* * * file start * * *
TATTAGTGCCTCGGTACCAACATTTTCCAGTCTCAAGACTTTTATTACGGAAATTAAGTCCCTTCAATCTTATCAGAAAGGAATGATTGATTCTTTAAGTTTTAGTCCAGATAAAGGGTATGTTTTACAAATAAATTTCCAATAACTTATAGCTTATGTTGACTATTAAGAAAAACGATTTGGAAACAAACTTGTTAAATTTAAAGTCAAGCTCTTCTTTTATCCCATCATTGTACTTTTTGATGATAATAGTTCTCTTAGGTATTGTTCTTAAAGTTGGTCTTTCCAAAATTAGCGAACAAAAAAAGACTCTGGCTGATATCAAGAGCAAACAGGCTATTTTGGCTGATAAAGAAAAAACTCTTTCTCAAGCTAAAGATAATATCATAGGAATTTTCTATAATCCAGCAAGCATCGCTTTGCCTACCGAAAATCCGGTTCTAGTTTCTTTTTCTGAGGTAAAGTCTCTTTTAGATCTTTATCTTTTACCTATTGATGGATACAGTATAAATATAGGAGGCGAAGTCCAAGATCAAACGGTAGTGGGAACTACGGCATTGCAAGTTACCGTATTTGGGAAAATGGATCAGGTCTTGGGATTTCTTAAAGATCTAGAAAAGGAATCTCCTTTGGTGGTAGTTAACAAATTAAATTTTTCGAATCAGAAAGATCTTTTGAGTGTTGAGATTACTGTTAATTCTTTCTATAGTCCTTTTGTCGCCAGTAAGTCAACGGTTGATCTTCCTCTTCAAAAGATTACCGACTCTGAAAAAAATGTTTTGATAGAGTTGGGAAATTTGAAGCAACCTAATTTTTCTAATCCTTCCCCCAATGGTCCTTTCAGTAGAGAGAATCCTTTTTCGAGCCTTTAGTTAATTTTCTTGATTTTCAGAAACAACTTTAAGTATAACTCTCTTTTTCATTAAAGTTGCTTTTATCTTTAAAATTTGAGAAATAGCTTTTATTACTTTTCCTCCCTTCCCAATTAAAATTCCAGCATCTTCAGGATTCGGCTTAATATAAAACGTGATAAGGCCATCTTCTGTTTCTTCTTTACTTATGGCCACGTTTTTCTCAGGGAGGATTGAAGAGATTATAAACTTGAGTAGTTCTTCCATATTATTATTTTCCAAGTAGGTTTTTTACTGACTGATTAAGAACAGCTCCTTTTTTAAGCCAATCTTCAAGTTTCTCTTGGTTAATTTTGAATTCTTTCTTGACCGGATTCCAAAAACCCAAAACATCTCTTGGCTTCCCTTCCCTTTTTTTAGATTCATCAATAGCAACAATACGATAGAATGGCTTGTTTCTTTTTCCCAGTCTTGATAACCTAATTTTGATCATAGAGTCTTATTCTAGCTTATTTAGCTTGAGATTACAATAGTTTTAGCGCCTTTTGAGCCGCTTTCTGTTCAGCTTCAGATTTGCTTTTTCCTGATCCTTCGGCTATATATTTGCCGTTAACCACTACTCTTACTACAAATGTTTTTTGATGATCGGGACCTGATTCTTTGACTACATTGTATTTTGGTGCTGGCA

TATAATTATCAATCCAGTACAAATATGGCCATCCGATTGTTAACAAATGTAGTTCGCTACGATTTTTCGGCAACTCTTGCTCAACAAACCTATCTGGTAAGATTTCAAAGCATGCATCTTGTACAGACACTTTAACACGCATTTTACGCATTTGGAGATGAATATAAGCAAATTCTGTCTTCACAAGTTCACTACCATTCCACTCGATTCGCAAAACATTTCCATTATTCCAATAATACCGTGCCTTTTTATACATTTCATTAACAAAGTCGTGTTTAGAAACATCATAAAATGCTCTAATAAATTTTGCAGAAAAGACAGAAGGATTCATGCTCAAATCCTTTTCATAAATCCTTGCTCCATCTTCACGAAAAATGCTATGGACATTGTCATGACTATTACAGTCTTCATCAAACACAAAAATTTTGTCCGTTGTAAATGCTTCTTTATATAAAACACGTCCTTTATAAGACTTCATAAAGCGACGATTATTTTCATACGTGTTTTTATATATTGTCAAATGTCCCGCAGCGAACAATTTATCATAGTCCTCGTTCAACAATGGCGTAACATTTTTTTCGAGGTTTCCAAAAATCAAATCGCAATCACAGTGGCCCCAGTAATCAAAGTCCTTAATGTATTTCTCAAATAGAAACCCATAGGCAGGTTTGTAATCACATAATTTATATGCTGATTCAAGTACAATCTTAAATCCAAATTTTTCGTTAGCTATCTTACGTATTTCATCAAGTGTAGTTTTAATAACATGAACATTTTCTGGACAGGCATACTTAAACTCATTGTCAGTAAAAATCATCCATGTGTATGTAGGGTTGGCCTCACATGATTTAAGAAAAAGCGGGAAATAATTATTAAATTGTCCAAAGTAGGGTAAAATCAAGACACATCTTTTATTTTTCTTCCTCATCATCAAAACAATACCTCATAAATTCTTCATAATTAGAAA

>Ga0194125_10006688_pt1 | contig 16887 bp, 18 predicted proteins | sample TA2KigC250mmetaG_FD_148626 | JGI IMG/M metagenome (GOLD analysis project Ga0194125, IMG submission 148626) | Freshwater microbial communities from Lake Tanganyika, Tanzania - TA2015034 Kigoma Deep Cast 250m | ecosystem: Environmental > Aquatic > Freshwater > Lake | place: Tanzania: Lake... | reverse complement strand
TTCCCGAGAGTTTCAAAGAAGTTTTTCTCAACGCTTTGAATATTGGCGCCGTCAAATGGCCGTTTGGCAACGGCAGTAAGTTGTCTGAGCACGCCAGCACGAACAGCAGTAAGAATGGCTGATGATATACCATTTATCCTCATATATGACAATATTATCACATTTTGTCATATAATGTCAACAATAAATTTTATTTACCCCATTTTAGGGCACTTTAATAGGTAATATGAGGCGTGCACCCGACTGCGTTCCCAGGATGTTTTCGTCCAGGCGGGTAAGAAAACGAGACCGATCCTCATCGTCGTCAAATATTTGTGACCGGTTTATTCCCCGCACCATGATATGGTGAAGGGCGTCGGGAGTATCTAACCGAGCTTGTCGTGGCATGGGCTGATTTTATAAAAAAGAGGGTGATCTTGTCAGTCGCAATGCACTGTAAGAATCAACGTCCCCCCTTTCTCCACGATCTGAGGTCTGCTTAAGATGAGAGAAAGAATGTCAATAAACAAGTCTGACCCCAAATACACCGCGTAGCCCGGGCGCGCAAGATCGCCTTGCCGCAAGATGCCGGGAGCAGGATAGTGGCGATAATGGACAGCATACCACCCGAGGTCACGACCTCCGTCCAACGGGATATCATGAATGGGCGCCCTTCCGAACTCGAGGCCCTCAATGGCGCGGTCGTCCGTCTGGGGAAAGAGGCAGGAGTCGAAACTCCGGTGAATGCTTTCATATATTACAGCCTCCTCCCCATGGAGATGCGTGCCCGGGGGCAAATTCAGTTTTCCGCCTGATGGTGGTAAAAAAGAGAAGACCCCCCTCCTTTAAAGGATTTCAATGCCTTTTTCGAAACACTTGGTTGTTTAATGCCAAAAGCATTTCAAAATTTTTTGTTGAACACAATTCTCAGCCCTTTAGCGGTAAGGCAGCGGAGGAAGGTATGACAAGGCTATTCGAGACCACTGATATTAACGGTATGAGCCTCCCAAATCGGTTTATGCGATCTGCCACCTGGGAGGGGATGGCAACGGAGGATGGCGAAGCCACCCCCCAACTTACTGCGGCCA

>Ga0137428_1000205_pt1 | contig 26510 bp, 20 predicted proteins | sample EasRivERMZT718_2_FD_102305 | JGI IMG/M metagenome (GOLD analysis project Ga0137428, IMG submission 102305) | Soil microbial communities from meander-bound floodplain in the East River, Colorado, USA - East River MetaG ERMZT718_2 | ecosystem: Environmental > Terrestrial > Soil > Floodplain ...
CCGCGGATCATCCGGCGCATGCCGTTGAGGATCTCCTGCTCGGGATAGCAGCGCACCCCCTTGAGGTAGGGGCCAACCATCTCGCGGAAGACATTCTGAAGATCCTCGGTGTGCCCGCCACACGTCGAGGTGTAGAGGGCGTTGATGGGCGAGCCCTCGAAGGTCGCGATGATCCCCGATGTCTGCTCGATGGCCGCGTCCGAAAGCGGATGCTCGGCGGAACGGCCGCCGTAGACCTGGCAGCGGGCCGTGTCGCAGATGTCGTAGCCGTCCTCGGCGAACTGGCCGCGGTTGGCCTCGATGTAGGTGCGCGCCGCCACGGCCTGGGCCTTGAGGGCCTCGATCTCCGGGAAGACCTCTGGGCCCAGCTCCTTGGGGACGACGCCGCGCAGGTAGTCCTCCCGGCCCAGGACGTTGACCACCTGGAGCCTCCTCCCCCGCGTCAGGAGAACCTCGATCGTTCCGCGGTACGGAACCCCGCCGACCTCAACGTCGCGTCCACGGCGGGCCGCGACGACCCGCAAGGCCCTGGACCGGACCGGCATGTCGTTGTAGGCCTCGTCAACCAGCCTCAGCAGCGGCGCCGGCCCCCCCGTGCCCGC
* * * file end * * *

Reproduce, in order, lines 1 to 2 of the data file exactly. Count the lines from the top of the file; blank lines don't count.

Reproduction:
TATTAGTGCCTCGGTACCAACATTTTCCAGTCTCAAGACTTTTATTACGGAAATTAAGTCCCTTCAATCTTATCAGAAAGGAATGATTGATTCTTTAAGTTTTAGTCCAGATAAAGGGTATGTTTTACAAATAAATTTCCAATAACTTATAGCTTATGTTGACTATTAAGAAAAACGATTTGGAAACAAACTTGTTAAATTTAAAGTCAAGCTCTTCTTTTATCCCATCATTGTACTTTTTGATGATAATAGTTCTCTTAGGTATTGTTCTTAAAGTTGGTCTTTCCAAAATTAGCGAACAAAAAAAGACTCTGGCTGATATCAAGAGCAAACAGGCTATTTTGGCTGATAAAGAAAAAACTCTTTCTCAAGCTAAAGATAATATCATAGGAATTTTCTATAATCCAGCAAGCATCGCTTTGCCTACCGAAAATCCGGTTCTAGTTTCTTTTTCTGAGGTAAAGTCTCTTTTAGATCTTTATCTTTTACCTATTGATGGATACAGTATAAATATAGGAGGCGAAGTCCAAGATCAAACGGTAGTGGGAACTACGGCATTGCAAGTTACCGTATTTGGGAAAATGGATCAGGTCTTGGGATTTCTTAAAGATCTAGAAAAGGAATCTCCTTTGGTGGTAGTTAACAAATTAAATTTTTCGAATCAGAAAGATCTTTTGAGTGTTGAGATTACTGTTAATTCTTTCTATAGTCCTTTTGTCGCCAGTAAGTCAACGGTTGATCTTCCTCTTCAAAAGATTACCGACTCTGAAAAAAATGTTTTGATAGAGTTGGGAAATTTGAAGCAACCTAATTTTTCTAATCCTTCCCCCAATGGTCCTTTCAGTAGAGAGAATCCTTTTTCGAGCCTTTAGTTAATTTTCTTGATTTTCAGAAACAACTTTAAGTATAACTCTCTTTTTCATTAAAGTTGCTTTTATCTTTAAAATTTGAGAAATAGCTTTTATTACTTTTCCTCCCTTCCCAATTAAAATTCCAGCATCTTCAGGATTCGGCTTAATATAAAACGTGATAAGGCCATCTTCTGTTTCTTCTTTACTTATGGCCACGTTTTTCTCAGGGAGGATTGAAGAGATTATAAACTTGAGTAGTTCTTCCATATTATTATTTTCCAAGTAGGTTTTTTACTGACTGATTAAGAACAGCTCCTTTTTTAAGCCAATCTTCAAGTTTCTCTTGGTTAATTTTGAATTCTTTCTTGACCGGATTCCAAAAACCCAAAACATCTCTTGGCTTCCCTTCCCTTTTTTTAGATTCATCAATAGCAACAATACGATAGAATGGCTTGTTTCTTTTTCCCAGTCTTGATAACCTAATTTTGATCATAGAGTCTTATTCTAGCTTATTTAGCTTGAGATTACAATAGTTTTAGCGCCTTTTGAGCCGCTTTCTGTTCAGCTTCAGATTTGCTTTTTCCTGATCCTTCGGCTATATATTTGCCGTTAACCACTACTCTTACTACAAATGTTTTTTGATGATCGGGACCTGATTCTTTGACTACATTGTATTTTGGTGCTGGCA

TATAATTATCAATCCAGTACAAATATGGCCATCCGATTGTTAACAAATGTAGTTCGCTACGATTTTTCGGCAACTCTTGCTCAACAAACCTATCTGGTAAGATTTCAAAGCATGCATCTTGTACAGACACTTTAACACGCATTTTACGCATTTGGAGATGAATATAAGCAAATTCTGTCTTCACAAGTTCACTACCATTCCACTCGATTCGCAAAACATTTCCATTATTCCAATAATACCGTGCCTTTTTATACATTTCATTAACAAAGTCGTGTTTAGAAACATCATAAAATGCTCTAATAAATTTTGCAGAAAAGACAGAAGGATTCATGCTCAAATCCTTTTCATAAATCCTTGCTCCATCTTCACGAAAAATGCTATGGACATTGTCATGACTATTACAGTCTTCATCAAACACAAAAATTTTGTCCGTTGTAAATGCTTCTTTATATAAAACACGTCCTTTATAAGACTTCATAAAGCGACGATTATTTTCATACGTGTTTTTATATATTGTCAAATGTCCCGCAGCGAACAATTTATCATAGTCCTCGTTCAACAATGGCGTAACATTTTTTTCGAGGTTTCCAAAAATCAAATCGCAATCACAGTGGCCCCAGTAATCAAAGTCCTTAATGTATTTCTCAAATAGAAACCCATAGGCAGGTTTGTAATCACATAATTTATATGCTGATTCAAGTACAATCTTAAATCCAAATTTTTCGTTAGCTATCTTACGTATTTCATCAAGTGTAGTTTTAATAACATGAACATTTTCTGGACAGGCATACTTAAACTCATTGTCAGTAAAAATCATCCATGTGTATGTAGGGTTGGCCTCACATGATTTAAGAAAAAGCGGGAAATAATTATTAAATTGTCCAAAGTAGGGTAAAATCAAGACACATCTTTTATTTTTCTTCCTCATCATCAAAACAATACCTCATAAATTCTTCATAATTAGAAA